We do not recommend you or anyone buy a house sight-unseen like we did on this deal. This is just our story for this particular house, and in most cases buying sight unseen would be super risky, especially for a new investor. The buyer has to know what he/she is getting before pulling the trigger, or at least ready and able to accept the consequences if the purchase turns out poorly. If you do end up with a lemon only you are to blame. Buying a home is a major purchase. In the end – Good or Bad – the decision is ultimately the buyer’s responsibility. Anyone who looks at a house for you – a good friend, a relative, a local handyman, or a paid home inspector – is always providing their personal or professional opinion. But AGAIN, the buyer is always responsible for their purchase.
Think Ahead—Plan Your First Lease Term to Sync With Local Turnover
We really wanted this to be a college rental, but we rented to a family first. This got income coming in quickly. We signed a short lease that would be up the following spring when college students’ leases were also up.
At the end of their short lease the married couple moved out. We were able to rent the property to four college students. It has remained a college rental ever since. After the 1st year two of the original renters moved out, but those staying found new roommates. So far it has been easy to keep it fully occupied.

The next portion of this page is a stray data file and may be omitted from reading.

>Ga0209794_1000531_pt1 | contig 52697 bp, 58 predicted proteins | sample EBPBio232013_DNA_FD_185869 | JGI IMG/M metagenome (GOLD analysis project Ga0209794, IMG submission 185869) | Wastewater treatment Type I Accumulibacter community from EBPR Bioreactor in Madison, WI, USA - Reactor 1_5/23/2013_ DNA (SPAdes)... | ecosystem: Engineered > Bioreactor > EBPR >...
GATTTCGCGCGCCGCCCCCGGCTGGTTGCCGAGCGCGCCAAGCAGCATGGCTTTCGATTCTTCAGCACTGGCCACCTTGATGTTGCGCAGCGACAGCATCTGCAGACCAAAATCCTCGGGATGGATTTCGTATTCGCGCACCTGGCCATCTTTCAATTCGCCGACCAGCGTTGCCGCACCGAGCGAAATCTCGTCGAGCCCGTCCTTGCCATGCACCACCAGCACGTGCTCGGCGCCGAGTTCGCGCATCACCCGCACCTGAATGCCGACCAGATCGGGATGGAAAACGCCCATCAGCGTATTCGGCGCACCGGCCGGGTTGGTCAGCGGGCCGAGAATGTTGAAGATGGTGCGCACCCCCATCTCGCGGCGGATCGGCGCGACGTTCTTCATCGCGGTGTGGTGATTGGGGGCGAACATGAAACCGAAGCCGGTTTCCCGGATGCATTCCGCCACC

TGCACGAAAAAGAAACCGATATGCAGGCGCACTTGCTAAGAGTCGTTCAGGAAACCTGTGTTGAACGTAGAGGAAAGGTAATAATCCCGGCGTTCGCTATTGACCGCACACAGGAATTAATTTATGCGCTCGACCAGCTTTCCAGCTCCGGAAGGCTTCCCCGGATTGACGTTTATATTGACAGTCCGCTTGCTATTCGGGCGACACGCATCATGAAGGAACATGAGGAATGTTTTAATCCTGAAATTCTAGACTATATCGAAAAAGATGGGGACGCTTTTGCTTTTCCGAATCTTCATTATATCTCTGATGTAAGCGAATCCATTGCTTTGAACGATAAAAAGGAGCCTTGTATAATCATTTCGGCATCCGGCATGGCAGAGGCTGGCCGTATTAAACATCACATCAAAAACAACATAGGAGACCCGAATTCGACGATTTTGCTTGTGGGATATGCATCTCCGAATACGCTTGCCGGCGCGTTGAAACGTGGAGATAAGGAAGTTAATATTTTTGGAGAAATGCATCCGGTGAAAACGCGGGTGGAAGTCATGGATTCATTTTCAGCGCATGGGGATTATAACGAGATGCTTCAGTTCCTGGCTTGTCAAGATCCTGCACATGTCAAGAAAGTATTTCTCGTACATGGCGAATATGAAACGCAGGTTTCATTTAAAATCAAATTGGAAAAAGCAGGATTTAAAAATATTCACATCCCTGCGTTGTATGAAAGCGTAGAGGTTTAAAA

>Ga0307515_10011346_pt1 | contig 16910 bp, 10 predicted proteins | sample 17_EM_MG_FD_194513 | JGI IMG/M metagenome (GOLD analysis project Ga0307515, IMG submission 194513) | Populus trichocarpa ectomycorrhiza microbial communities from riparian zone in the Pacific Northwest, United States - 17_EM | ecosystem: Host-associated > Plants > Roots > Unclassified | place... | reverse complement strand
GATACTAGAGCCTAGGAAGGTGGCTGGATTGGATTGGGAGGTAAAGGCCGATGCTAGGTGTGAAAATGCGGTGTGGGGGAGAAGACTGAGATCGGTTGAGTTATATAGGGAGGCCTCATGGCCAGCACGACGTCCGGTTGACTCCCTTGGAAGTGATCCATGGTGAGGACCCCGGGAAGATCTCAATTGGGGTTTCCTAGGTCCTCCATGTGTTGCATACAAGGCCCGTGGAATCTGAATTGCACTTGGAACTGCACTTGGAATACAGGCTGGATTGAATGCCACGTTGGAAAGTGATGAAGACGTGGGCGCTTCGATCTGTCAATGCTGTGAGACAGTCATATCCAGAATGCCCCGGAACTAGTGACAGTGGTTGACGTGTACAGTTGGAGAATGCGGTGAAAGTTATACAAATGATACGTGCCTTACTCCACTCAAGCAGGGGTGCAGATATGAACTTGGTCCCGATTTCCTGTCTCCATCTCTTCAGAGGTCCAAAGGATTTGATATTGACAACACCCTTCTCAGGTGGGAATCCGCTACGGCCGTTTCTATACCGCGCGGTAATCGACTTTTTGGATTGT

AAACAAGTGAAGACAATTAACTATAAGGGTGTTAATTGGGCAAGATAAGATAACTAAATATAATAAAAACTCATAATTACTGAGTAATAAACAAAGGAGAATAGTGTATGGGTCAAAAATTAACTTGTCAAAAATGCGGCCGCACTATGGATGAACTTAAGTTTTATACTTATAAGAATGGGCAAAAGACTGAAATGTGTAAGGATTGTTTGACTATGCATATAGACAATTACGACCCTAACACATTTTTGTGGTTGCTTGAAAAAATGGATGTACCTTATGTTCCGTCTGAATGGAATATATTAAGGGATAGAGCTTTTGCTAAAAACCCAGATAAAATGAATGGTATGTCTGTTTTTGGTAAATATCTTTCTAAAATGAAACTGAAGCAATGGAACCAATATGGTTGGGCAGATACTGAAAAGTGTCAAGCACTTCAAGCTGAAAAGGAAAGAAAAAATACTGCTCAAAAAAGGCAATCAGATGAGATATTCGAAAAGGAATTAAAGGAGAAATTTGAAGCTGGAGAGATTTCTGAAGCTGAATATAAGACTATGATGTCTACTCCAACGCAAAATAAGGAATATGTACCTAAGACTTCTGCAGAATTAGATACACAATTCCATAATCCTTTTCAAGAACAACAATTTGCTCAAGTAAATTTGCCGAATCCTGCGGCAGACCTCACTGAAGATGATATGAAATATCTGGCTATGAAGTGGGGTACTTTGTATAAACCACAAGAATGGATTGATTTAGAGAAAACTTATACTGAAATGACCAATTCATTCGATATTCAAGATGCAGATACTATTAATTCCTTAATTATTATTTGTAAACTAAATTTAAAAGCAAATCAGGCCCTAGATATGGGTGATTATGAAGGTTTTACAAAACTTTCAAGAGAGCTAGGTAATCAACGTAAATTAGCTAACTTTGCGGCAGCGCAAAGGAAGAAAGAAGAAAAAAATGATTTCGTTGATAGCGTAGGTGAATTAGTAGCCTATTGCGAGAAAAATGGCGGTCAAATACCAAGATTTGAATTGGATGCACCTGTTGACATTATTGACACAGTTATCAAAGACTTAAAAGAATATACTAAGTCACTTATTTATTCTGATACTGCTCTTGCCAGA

Specifics on Second Rental Property
The home has been a great rental because it is in good shape. I only made a few minor repairs to the porch and screen door to fix normal wear and tear. I also had to install a railing around the deck at the request of my insurance company. And we repaired a leaky sewer pipe in the basement. The interior is dated and it will need to be spruced up in the future. Overall the property is physically in good shape. The tenants are college guys, who haven’t complained about the dated interior. In return, we’ve kept the rent in the low-mid range. The house is within walking distance of the local university and the college bar area. Eventually we would like to update the interior and hopefully raise the rent a little.
Cash Return on Residual Income Property Number 2
Four college students rent this 4 bedroom, 1.5 bath property for $1000 per month. It cash flows $376 after expenses. The home has a full unfinished basement and attic and a nice front porch. There is also plenty of parking for the tenants and their friends.
Once we started cash flowing over $350 a month on this house, our eyes were opened to how profitable college rentals could be. We’d only cash flowed about $100 renting to the young family. Hmmm. Easy choice to rent this house to college students, huh.
Our cash on cash return (yearly return on our cash down for the property) was now 32%! Wow.
Here is a breakdown of our annual expenses and cash flow: